2014 Flashback: Archives | KCET
2014 Flashback: Archives
From a massive bank of images in the Los Angels Public Library's Shades of L.A. photo archive to an exhaustive collection of works by Oscar Wilde housed at the Clark Library, archives are preserving the heritage of our society for future generations. Today, we look back at five of 2014's featured articles about archives. On New Year's Day at 1 PM PST on KCET-TV, we will be airing a three-hour Artbound Marathon which will feature a mash up of our episodes from this year. We hope you enjoy catching up on all the artistic discussions and activities that pervaded arts and culture in 2014.
Animation Resources is a digital archive of animation art, ephemera and other related materials that are accessible to animation artists around the world.
The Lewis Carroll Collection in the Special Collections department of USC Libraries houses an exhaustive archive of the famed author's works and their adaptations.
An exhaustive archive of literary hero and icon of LGBT rights Oscar Wilde is growing at UCLA's William Andrews Clark Memorial Library.
The L.A. Library's Shades of L.A. photo archive contains more than 10,000 photographs drawn from family albums from communities across Greater Los Angeles.
"Binding Desire: Unfolding Artists Books" is a group exhibition featuring the works of Otis students, faculty, and known figures in the art world.
After the screening, KCET Cinema Series host Pete Hammond conversed with director Fernando Ferreira Meirelles (City of Gold), and writer Anthony McCarten.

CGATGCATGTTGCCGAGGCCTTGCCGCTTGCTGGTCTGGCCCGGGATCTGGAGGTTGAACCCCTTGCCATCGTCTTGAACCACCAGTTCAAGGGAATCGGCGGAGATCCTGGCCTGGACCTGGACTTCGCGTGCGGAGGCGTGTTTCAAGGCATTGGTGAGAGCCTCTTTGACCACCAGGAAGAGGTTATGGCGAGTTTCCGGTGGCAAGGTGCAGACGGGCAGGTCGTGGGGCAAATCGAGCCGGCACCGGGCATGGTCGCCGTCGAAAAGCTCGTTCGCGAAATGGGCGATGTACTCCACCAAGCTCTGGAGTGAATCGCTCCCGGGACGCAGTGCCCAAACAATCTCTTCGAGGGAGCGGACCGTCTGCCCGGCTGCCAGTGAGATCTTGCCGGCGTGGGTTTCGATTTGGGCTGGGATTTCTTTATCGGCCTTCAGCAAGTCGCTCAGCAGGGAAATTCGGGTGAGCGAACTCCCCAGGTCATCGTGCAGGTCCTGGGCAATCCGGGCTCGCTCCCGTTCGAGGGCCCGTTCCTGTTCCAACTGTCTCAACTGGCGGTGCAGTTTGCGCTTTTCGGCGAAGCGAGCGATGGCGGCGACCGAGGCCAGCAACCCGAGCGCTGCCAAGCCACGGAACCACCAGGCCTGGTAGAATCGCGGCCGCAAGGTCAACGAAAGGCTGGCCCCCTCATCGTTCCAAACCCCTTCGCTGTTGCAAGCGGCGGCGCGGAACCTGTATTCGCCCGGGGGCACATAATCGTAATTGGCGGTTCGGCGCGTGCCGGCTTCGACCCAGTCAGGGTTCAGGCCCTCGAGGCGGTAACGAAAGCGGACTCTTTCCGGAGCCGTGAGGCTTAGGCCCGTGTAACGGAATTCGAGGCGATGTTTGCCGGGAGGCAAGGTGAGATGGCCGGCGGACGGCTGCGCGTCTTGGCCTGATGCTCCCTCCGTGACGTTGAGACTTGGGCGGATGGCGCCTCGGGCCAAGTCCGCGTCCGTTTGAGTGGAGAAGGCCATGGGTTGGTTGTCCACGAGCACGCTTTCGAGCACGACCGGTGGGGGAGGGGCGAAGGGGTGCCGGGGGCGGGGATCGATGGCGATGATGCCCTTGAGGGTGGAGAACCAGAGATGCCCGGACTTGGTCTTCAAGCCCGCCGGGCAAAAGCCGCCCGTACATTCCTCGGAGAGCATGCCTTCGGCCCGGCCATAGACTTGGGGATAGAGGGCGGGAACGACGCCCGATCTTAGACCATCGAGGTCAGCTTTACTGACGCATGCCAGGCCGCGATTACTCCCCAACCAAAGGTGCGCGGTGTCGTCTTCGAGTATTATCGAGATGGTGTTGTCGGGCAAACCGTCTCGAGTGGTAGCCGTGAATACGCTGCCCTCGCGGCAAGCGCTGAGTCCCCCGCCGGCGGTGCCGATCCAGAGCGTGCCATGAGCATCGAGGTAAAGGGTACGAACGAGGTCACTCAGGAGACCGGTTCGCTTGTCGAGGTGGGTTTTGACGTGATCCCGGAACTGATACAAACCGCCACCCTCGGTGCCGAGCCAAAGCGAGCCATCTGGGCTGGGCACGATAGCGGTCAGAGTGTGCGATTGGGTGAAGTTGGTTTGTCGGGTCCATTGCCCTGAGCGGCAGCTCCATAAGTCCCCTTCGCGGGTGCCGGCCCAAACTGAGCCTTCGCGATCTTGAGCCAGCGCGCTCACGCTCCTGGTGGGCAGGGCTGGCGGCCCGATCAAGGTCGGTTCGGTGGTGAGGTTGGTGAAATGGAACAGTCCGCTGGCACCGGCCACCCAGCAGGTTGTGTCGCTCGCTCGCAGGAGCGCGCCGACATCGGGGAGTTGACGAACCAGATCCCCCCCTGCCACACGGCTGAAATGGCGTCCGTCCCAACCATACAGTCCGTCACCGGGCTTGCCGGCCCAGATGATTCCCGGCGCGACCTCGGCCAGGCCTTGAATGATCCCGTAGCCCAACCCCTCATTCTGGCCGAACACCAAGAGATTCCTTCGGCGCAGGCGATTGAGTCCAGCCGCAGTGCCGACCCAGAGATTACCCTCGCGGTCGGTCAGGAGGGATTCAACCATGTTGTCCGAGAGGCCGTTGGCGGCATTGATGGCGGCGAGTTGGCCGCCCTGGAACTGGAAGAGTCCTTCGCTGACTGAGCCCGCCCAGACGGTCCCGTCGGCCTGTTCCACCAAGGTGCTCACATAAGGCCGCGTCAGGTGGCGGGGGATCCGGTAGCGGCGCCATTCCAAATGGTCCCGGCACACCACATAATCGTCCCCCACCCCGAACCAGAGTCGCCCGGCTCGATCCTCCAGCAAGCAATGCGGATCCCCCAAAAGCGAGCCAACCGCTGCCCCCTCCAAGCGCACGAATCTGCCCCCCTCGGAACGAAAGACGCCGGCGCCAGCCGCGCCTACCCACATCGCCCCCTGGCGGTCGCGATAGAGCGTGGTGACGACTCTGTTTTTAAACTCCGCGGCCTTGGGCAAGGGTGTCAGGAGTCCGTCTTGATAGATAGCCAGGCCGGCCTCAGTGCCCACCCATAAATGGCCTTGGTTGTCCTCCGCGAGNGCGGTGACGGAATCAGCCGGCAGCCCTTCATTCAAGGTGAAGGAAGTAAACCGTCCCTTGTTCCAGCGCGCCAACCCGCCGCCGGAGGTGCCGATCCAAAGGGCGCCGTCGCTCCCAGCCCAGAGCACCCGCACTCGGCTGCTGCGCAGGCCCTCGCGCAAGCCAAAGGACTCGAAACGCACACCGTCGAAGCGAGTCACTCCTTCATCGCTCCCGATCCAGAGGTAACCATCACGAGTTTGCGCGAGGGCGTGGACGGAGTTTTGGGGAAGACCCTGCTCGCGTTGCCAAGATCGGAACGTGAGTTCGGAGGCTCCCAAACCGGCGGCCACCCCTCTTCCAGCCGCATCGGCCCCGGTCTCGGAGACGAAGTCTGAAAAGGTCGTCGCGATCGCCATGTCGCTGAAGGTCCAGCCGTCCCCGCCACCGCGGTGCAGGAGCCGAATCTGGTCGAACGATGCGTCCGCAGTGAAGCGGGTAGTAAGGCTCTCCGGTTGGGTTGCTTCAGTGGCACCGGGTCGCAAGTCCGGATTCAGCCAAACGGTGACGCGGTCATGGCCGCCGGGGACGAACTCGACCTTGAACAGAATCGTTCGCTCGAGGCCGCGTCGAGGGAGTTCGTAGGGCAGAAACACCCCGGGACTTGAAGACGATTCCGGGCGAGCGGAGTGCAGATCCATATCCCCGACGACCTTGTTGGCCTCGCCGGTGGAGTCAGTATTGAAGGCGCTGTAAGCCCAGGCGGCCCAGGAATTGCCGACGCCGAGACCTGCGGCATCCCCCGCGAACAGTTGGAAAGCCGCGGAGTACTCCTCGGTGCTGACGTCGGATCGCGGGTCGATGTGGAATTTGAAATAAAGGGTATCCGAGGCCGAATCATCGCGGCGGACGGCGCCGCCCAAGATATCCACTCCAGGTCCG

All around the United States is a 100-mile border zone where one can be searched and one's things seized. Policies way beyond what the constitution allows is regularly implemented. Artists drew on select sites. Here's what they realized.
Created by policymakers in the 1940s, the border zone extends 100 miles inland from the nation’s land and sea boundaries and houses nearly two-thirds of the U.S. population. It's also where the 4th amendment rights of the people have been subverted.
We have forgotten how to be medicine to the land, and to ourselves. The members of Syuxtun Collective are revisiting lost indigenous wisdom of learning and listening, of harvesting and preparing plant medicine in participation with nature.
Frank Lloyd Wright accelerated the search for L.A.'s authentic architecture. This episode explores the provocative theory that his early homes in L.A. were also a means of artistic catharsis for Wright.
The vast, strange, sometimes contradictory world of the urban desert and its people are explored in 11 public art exhibits and their respective locations scattered throughout Coachella Valley.
For more than 20 years, Doug Aitken has shifted the perception and location of images and narratives. His diverse works demonstrate the nature and structure of our ever-mobile, ever-changing, image-based contemporary condition.
This look at Los Angeles’ Olvera Street is part-history lesson and part-immersion in stereotype of the birthplace of Los Angeles.
In East L.A. during the 1960s and 1970s, a group of young activists used creative tools like writing and photography as a means for community organizing, providing a platform for the Chicano Movement.